I had never thought of photographing flowers – well at least not in the extreme as I have in the past few years – but living in Ireland gave me ample opportunity. I had neighbors that had the most gorgeous gardens that I had ever seen. Plus, I was lucky that my next door neighbor moved his potato plants into the back yard and planted 30 rose bushes right next to my driveway just for me to shoot.
I began photographing in the sunlight, in overcast weather, and naturally when an Irish mist covered the west coast and when the downpours saturated the country. I didn’t have to depend on a spritz bottle as all my “raindrops on roses” came naturally. If you live in a drier climate, have a spritz bottle handy to fake those drops. No one will ever know. Even better, sprinkle a few drops of vegetable glycerin for bigger and better drops that last longer than water.
Flower photography can be elusive, you either get it, or you end up with nothing but snapshots the same as everyone else. Floral photography needs to have light and shadows to make the textures stand out. Red, yellow and green will literally bleach out in direct sunlight. Overcast days, early mornings, evening sunlight and shadows are best – the same as with any other photography. Right after a rainfall you can capture those wonderful raindrops before the water starts destroying the petals.
From a Full Garden Shot to a Single Flower Photo
It is also imperative to watch what is in the background. Gardens can lend you eye popping shots or you can end up with a muddled up mess with all sorts of background distractions.
As I tell all my students – take the full garden shot first and work your way to single flowers. Always start with the total landscape photo then move up to groupings of flowers – i.e. tulips, gladiolas, hydrangeas, and peonies. Then start singling out your combinations in the separate categories. Remember odd numbers work best – so find 3 stems of gladiolas to photograph then work up to one stem, and then finally inside into the pistil and stamens.
Finding a Place to Take Flower Photos
One place to find wonderful photographs to take is your local outdoor garden shop – ask ahead of time when they water all their plants. I found it was usually around 4 or 5:00 in the evening before they closed. Always ask if they would mind if you came in and photographed during that time or early in the morning when they open. You’ll find ample opportunity in the morning glow and waning sunlight in the evening make it ideal times for those brilliant shots.
Don’t overlook the opportunity to also photograph cut flowers in your home. Remember to get up close and personal. I would have never found the bird of prey in the orchid had I not been doing macro photography. Now I find myself scanning every orchid I see.
Photographing blossoms on trees is not as easy ; the photo of the magnolia blossoms in the below combination of flowers took many tries and at least a half an hour scouting out the tree in the park in Zagreb, Croatia looking for combinations that worked. So, take your time and be patient.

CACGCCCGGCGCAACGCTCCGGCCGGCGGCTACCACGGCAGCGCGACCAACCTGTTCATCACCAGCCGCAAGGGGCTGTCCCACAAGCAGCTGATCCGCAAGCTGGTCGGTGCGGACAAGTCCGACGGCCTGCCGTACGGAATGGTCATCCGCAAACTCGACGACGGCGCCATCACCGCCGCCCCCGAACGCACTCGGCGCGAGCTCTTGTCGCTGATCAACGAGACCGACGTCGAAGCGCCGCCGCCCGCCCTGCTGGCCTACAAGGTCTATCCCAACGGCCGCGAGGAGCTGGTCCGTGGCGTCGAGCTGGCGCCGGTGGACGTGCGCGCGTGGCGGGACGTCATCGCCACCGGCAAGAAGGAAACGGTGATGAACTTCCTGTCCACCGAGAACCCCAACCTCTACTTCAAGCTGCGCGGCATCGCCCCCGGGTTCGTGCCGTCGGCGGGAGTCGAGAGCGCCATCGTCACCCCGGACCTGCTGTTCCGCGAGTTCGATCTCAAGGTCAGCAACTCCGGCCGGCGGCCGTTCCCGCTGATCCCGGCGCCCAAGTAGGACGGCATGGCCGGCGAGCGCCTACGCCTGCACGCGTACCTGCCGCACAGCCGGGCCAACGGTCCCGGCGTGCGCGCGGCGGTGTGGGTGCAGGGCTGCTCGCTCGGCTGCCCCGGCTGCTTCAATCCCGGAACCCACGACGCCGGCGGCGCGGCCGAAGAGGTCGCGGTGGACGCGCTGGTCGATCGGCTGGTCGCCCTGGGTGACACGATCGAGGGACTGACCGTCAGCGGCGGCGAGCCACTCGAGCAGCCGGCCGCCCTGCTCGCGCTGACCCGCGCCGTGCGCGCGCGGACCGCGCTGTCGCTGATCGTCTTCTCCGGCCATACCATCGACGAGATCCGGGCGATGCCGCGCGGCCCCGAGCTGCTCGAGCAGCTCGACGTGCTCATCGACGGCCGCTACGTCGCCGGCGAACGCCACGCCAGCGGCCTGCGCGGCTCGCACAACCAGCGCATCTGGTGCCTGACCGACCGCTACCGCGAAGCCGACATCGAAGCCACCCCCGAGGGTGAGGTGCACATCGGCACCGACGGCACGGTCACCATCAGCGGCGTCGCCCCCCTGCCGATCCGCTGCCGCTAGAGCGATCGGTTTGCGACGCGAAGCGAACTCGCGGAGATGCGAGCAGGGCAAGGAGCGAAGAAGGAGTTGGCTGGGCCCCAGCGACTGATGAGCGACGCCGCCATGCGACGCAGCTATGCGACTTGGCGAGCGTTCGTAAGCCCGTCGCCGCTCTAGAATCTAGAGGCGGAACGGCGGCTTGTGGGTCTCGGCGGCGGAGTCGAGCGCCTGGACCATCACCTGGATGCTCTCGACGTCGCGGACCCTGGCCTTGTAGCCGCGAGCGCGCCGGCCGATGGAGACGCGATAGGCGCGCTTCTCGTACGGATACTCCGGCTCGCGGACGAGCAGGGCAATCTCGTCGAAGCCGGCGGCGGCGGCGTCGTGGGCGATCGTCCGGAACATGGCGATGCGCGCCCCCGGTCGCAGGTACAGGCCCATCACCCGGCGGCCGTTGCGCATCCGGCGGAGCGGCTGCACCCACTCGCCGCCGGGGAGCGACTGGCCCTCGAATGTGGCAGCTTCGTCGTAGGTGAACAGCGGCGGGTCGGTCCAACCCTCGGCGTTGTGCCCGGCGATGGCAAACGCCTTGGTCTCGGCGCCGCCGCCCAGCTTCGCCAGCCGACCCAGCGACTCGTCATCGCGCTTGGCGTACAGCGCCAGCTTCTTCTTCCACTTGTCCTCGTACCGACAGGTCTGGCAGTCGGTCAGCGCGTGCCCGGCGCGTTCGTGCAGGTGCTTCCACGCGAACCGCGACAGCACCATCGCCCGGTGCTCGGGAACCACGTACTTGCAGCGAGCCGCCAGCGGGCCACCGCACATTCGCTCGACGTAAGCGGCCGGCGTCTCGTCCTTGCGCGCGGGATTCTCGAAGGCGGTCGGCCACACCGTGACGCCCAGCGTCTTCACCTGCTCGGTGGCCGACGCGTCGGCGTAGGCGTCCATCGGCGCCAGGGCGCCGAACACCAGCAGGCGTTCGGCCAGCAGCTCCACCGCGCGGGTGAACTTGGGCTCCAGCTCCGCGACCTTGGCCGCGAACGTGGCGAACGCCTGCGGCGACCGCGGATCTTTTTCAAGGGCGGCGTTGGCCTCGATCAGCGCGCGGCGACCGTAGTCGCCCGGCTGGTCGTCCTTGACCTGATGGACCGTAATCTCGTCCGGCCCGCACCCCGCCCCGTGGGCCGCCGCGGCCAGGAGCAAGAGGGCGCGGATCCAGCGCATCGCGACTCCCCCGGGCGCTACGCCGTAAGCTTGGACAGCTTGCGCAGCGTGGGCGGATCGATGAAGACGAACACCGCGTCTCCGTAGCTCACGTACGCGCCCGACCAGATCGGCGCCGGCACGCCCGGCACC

Dane’s Lens Choices for Flower Photography
Some of these shots were taken with a 50mm Macro lens, some with a 300mm zoom lens and I also use a 18-55mm lens. You will need a zoom lens of at least 200mm to capture tree shots. For ground flowers as well as those within arm’s length, I find macro lens to produce the best results. But beginners could achieve decent results with a 18-55mm kit lens.
Why You Should Take Both Horizontal and Vertical Shots?
It is important to always take both vertical and horizontal shots. 85% percent of all photos are taken horizontally, in the landscape mode. Wonder why? Because our eyes see horizontally and all cameras design are based horizontally. I have seven CD covers to my credit mainly because I took those vertical shots. Designers like to have choice when designing covers and your job is to provide that selection. Also, by taking vertical photos of flowers you cut out all the background clutter and you move in closer so the flower fills out the frame.
The last set of all tulips were captured indoors, in my dining room, with a 18-55mm lens. Note those with the ambient light shining through the petals giving a glowing transparency to them, the others were taken with direct light on them or with flash, which turns the petals opaque. Notice the difference a different light gives to your flowers.
Each individual flower is different in makeup. Look for combinations and patterns in the petals, pistils, and stamens. Try different angles, take shots from above, below, to the side and from the back. By bringing the flowers inside I have been able to cut out garden background plus each day as the petals open there is a new configuration to photograph on each flower.
The last single flower is one of the tulips I brought inside and as it started to decline the transparency of the edges turned into a beautiful satin effect. When photographing any type of wildlife such as this, use a shallow depth of field for close-ups to blur out the background. And above all appreciate overcast days that will increase the color saturation in your images.
Enjoy capturing the beauty of summer!
Guest author: Dane of Dane Photography and Fine Art